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Monday, July 22, 2024

Labour admits to ‘frustrating’ months

NEWS ANALYSIS: Norwegian Labour Party leader Jonas Gahr Støre had to face an assembled press corps on Tuesday to deliver the traditional mid-year status report expected of all political parties. “It’s been a frustrating half-year,” Store admitted, in what arguably can be viewed as the ultimate understatement.

Labour’s three surviving leaders faced the Norwegian press corps on Tuesday after many crisis-ridden months. From left: Deputy leader Hadia Tajik, party leader Johan Gahr Støre and party secretary Kjersti Stenseng. PHOTO: Arbeiderpartiet

Støre’s dream of becoming Norway’s prime minister currently seems more remote than ever. Since trying hard to win back government power but losing the national election once again last year, his party has lurched from crisis to crisis and been all but imploding in recent weeks. Labour, which dominated Norwegian politics for decades after World War II, is now a mere shadow of its former self, stuck at voter support levels of just 23.4 percent in June public opinion polls.

Støre had to also admit that all the “difficulties” have overshadowed attempts at policy-making so far this year. “It’s been demanding, we’ve had a lot of unrest,” Støre told reporters. He’s been continually distracted by all the problems and internal dissent within Labour, when all he really wants to do is lead the opposition in Parliament and ultimately unseat Prime Minister Erna Solberg.

Labour’s latest downturn began with controversy around Støre himself just before the September 2017 election and continued with even more controversy around one of his two deputy leaders, Trond Giske, after the election. Giske not only made an unpopular power play to take charge of finance policy, at the expense of a female colleague, but he then became a target of numerous charges of sexual harassment over the years. He ultimately was forced to resign his top party posts, but dissent has continued over his efforts to make a comeback this past spring that many feel is all too soon. The party hit a low point when another dispute arose over whether Giske should even be allowed to attend Labour’s annual summer party last week. He ended up staying away, only after more damage had been done.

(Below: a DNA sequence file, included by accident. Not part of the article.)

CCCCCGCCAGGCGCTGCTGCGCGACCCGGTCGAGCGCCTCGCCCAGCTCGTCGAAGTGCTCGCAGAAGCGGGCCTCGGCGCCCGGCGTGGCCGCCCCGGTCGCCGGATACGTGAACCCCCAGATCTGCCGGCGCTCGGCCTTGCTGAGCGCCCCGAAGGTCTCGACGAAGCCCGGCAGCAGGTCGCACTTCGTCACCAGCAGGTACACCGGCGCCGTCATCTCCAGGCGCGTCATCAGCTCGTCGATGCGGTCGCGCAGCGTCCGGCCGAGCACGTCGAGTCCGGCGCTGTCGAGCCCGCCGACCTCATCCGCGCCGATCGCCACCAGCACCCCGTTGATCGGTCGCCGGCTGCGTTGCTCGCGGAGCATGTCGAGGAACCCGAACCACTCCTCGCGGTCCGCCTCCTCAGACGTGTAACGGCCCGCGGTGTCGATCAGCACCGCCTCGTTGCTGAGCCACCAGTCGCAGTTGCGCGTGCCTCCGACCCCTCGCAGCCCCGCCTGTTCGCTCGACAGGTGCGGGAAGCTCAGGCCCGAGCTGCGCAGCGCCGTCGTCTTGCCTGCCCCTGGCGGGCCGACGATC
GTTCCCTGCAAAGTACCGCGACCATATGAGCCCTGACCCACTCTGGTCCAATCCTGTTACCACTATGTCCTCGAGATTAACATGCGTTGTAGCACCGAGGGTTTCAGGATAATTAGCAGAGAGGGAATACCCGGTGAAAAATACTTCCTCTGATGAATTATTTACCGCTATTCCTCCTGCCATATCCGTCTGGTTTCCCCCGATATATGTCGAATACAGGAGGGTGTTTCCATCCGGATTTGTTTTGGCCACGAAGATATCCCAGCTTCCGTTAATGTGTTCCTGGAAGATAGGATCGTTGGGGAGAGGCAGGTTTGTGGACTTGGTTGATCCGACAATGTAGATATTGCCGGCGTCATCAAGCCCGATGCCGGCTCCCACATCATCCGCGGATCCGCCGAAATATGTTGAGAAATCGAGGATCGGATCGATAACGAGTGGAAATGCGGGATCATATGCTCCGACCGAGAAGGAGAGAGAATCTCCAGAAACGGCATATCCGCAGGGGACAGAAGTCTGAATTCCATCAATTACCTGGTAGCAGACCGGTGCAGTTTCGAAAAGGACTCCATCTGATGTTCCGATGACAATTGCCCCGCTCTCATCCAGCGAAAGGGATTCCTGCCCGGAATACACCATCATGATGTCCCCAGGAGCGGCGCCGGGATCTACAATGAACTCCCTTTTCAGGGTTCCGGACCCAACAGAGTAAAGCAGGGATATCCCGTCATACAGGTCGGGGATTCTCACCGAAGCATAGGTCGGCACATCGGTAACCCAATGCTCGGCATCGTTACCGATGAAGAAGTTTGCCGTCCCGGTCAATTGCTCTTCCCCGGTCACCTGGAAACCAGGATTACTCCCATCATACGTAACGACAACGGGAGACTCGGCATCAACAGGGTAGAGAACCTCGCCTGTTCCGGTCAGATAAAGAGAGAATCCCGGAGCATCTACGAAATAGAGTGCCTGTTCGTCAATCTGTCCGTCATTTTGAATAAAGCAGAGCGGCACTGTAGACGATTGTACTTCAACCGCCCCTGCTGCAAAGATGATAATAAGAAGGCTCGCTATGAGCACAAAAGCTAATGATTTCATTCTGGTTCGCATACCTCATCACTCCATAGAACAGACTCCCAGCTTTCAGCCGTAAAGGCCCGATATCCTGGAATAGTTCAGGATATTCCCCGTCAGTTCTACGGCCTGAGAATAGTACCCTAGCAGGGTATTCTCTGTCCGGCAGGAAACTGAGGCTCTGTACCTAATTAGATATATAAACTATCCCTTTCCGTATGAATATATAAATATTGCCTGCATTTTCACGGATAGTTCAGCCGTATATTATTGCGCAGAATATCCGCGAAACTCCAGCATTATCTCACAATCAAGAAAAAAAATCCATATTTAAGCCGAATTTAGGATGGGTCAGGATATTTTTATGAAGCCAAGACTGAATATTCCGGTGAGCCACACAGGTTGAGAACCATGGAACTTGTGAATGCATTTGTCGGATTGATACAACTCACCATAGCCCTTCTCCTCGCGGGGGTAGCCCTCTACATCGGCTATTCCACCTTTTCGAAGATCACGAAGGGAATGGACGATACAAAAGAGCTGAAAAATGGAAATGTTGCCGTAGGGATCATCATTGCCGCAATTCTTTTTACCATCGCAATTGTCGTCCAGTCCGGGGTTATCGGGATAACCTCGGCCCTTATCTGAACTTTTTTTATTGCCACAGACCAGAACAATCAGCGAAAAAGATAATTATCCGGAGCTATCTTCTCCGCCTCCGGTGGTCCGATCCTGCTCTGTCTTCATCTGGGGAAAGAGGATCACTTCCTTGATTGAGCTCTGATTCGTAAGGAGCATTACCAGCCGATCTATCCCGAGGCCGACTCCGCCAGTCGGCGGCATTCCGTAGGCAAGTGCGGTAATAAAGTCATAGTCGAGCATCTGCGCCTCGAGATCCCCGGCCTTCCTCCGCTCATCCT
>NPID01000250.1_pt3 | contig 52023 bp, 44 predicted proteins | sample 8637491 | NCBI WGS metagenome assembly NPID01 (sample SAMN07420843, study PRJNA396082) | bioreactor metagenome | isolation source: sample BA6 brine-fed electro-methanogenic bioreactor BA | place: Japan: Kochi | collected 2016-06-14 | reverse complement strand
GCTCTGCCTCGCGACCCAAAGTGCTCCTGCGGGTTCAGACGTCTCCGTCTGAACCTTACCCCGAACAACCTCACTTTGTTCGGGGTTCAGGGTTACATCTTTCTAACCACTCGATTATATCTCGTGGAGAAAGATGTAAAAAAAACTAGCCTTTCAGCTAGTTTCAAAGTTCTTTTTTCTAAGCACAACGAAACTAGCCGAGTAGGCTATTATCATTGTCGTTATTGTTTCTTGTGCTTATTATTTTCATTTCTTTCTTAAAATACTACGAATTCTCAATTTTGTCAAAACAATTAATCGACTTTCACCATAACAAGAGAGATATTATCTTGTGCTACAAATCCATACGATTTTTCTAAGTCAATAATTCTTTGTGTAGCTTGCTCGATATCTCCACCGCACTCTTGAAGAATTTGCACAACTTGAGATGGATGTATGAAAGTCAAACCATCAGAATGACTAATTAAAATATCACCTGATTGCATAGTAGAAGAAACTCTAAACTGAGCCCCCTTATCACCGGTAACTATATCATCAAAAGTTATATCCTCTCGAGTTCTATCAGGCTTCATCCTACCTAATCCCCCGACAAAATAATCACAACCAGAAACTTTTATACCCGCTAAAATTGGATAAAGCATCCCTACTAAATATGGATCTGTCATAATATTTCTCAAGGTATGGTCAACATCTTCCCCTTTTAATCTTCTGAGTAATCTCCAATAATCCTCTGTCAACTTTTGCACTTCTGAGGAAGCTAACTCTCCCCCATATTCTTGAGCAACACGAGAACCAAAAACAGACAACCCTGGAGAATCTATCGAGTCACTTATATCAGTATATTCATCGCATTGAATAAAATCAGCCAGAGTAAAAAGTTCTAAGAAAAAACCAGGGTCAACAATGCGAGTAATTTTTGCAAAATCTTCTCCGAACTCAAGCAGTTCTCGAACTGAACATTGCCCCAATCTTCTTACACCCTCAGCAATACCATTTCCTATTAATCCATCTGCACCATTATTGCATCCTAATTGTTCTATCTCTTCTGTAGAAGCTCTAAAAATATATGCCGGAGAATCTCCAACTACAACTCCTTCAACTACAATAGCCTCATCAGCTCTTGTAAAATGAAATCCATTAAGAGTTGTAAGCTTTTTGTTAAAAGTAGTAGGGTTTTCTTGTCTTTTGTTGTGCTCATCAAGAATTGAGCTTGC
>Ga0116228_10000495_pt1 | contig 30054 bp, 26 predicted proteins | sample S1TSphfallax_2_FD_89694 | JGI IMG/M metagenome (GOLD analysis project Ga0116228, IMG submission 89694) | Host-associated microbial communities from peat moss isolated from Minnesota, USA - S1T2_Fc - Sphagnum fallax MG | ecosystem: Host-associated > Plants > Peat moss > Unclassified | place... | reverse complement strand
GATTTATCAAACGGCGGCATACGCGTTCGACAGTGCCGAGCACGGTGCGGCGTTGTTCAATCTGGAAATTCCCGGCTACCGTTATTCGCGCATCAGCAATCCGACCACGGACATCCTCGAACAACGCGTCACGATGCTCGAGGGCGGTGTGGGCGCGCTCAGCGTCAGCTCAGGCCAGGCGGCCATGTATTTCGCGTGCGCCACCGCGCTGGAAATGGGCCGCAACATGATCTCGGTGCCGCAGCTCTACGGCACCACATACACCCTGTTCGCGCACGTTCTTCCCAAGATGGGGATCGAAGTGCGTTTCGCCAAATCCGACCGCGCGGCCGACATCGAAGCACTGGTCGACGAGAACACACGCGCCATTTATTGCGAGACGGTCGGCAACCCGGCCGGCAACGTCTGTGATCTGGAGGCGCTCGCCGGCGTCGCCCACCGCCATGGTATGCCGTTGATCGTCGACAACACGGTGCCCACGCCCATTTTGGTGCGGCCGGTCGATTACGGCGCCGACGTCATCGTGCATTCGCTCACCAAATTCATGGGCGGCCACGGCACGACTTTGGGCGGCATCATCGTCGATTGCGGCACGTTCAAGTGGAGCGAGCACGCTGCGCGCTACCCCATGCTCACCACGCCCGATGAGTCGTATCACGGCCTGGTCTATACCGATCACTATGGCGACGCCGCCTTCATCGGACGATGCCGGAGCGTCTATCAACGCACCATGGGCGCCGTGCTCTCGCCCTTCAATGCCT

Labour’s former deputy leader, Trond Giske, has been the source of many of Labour’s internal conflicts and problems. He’s now trying to mount a comeback. PHOTO: NRK screen grab

Disputes have also broken out between the frustrated party leader Støre and his other, still-surviving deputy leader, Hadia Tajik. The two haven’t seemed to agree on how Giske should be held accountable for his bad behaviour as both a party official and former government minister. Stories have emerged about angry exchanges at internal meetings, along with headlines that Labour’s crisis has been created by its own people. Then came a report in newspaper Aftenposten earlier this month that Labour also has financial problems, logging an operating loss of NOK 9.8 million in 2017 that forced it to sell off some investments and raid its savings accounts.

Conservative coalition in the driver’s seat
Meanwhile, the conservative government coalition is rolling through its second term in office, now in an expanded format with the addition of the Liberal Party. Aftenposten commentator Frank Rossavik wrote last week that Prime Minister Erna Solberg’s Conservative Party is in the process of becoming the party that “steers” Norwegian politics and Norway’s “new social democracy,” instead of Labour.